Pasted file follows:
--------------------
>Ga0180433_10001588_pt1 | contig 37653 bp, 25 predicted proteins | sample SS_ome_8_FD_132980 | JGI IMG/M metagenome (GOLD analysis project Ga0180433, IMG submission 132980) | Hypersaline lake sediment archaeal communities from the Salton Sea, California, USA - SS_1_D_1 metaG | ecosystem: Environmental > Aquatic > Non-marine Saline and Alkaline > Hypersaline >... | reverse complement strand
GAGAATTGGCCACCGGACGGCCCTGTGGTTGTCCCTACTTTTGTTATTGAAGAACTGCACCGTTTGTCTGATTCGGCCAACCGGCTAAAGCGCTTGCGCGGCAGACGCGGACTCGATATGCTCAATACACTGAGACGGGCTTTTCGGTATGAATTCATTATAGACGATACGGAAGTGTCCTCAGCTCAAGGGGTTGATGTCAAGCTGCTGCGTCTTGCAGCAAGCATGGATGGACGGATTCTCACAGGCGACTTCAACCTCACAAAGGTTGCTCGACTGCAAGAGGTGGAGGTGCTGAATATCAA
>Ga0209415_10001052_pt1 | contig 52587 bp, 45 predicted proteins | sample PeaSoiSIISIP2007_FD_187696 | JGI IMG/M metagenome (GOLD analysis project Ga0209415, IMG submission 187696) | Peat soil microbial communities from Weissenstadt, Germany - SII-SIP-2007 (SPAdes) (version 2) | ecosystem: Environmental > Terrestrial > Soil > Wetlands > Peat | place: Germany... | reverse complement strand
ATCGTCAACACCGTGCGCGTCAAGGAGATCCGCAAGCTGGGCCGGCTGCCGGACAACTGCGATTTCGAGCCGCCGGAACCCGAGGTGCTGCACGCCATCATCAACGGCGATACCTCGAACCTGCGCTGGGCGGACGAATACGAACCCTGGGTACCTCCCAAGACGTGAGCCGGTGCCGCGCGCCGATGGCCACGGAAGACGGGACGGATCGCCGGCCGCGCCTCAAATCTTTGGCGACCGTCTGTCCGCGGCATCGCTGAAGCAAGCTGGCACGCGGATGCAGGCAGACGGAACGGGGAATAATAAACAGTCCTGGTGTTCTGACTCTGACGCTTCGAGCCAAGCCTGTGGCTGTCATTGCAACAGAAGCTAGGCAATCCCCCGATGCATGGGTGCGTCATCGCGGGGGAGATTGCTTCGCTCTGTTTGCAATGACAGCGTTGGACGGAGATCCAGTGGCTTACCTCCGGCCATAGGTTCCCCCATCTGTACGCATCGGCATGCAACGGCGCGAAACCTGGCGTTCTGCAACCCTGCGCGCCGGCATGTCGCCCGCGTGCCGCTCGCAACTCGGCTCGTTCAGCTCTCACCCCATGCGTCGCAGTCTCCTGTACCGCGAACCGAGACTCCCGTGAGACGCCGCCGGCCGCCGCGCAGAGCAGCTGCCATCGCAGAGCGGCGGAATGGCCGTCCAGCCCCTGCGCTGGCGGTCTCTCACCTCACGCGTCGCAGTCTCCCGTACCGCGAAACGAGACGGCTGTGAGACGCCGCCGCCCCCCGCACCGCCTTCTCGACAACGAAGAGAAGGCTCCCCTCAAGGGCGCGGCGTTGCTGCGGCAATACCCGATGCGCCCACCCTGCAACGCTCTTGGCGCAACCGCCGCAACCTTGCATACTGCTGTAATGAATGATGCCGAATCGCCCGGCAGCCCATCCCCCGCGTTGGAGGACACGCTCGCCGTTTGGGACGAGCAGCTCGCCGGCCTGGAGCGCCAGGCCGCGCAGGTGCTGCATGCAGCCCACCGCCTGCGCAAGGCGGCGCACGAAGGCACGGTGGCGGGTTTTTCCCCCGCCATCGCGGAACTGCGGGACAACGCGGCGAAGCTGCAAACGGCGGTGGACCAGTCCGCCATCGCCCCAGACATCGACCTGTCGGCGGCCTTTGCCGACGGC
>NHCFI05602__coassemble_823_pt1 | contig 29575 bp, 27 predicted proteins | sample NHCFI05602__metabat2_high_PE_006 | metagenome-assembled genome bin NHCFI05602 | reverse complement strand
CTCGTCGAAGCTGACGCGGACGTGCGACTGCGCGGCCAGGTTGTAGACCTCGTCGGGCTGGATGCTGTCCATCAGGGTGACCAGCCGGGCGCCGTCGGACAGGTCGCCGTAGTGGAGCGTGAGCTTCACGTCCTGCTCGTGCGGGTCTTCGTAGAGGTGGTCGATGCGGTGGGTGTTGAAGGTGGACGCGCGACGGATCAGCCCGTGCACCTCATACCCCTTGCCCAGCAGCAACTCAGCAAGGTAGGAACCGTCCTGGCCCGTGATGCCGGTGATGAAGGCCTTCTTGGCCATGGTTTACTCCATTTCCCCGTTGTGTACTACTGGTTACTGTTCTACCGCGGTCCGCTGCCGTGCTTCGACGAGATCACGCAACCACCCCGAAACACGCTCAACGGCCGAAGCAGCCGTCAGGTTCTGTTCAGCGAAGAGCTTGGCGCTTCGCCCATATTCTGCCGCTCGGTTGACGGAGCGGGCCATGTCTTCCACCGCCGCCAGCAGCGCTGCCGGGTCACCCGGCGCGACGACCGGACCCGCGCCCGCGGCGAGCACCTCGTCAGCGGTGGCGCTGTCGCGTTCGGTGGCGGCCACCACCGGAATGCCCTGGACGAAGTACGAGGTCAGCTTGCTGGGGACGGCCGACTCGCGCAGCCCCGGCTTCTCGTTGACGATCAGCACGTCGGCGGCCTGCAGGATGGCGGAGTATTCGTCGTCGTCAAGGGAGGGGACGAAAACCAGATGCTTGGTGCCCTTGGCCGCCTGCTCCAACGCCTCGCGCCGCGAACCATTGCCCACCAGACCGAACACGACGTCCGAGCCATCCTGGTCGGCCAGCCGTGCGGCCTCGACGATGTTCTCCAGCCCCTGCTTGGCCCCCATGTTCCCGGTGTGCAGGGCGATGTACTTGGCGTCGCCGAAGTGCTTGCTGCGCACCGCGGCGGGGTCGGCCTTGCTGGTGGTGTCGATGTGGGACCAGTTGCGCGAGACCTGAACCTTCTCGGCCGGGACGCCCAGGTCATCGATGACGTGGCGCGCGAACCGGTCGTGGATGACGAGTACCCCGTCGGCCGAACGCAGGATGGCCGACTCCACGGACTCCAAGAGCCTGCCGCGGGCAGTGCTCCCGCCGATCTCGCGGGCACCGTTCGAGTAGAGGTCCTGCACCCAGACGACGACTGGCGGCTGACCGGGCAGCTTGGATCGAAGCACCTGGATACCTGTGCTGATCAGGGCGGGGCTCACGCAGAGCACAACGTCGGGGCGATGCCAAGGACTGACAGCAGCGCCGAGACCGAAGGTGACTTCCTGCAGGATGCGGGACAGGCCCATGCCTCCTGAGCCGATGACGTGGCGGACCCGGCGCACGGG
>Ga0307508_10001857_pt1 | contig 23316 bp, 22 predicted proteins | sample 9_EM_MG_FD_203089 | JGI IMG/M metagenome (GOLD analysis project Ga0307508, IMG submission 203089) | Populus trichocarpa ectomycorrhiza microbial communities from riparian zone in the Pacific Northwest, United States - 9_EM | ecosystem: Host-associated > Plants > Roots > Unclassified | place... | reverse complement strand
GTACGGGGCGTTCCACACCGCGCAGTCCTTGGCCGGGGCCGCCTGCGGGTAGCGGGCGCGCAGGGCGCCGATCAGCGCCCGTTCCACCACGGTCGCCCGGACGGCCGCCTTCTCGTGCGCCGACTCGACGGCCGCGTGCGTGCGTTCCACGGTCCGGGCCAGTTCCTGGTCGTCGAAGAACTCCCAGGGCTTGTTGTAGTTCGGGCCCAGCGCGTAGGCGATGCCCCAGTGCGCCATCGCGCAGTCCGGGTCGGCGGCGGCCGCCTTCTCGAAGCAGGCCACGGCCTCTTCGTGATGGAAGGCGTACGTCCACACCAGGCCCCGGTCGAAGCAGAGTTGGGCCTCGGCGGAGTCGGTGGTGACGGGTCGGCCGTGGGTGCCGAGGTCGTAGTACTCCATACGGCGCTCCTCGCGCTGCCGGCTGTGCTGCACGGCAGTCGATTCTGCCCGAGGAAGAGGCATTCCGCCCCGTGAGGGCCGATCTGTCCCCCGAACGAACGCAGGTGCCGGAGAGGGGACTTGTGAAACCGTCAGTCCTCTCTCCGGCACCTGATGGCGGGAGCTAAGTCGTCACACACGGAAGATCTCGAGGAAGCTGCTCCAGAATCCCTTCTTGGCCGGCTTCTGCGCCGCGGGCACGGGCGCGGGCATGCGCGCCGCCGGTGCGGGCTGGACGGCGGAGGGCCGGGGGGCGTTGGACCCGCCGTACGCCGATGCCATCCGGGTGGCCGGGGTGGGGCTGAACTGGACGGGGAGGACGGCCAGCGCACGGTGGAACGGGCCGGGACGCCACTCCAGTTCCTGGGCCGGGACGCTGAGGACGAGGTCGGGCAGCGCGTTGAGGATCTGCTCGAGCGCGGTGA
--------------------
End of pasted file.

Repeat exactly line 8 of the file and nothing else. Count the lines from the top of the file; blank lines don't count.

GTACGGGGCGTTCCACACCGCGCAGTCCTTGGCCGGGGCCGCCTGCGGGTAGCGGGCGCGCAGGGCGCCGATCAGCGCCCGTTCCACCACGGTCGCCCGGACGGCCGCCTTCTCGTGCGCCGACTCGACGGCCGCGTGCGTGCGTTCCACGGTCCGGGCCAGTTCCTGGTCGTCGAAGAACTCCCAGGGCTTGTTGTAGTTCGGGCCCAGCGCGTAGGCGATGCCCCAGTGCGCCATCGCGCAGTCCGGGTCGGCGGCGGCCGCCTTCTCGAAGCAGGCCACGGCCTCTTCGTGATGGAAGGCGTACGTCCACACCAGGCCCCGGTCGAAGCAGAGTTGGGCCTCGGCGGAGTCGGTGGTGACGGGTCGGCCGTGGGTGCCGAGGTCGTAGTACTCCATACGGCGCTCCTCGCGCTGCCGGCTGTGCTGCACGGCAGTCGATTCTGCCCGAGGAAGAGGCATTCCGCCCCGTGAGGGCCGATCTGTCCCCCGAACGAACGCAGGTGCCGGAGAGGGGACTTGTGAAACCGTCAGTCCTCTCTCCGGCACCTGATGGCGGGAGCTAAGTCGTCACACACGGAAGATCTCGAGGAAGCTGCTCCAGAATCCCTTCTTGGCCGGCTTCTGCGCCGCGGGCACGGGCGCGGGCATGCGCGCCGCCGGTGCGGGCTGGACGGCGGAGGGCCGGGGGGCGTTGGACCCGCCGTACGCCGATGCCATCCGGGTGGCCGGGGTGGGGCTGAACTGGACGGGGAGGACGGCCAGCGCACGGTGGAACGGGCCGGGACGCCACTCCAGTTCCTGGGCCGGGACGCTGAGGACGAGGTCGGGCAGCGCGTTGAGGATCTGCTCGAGCGCGGTGA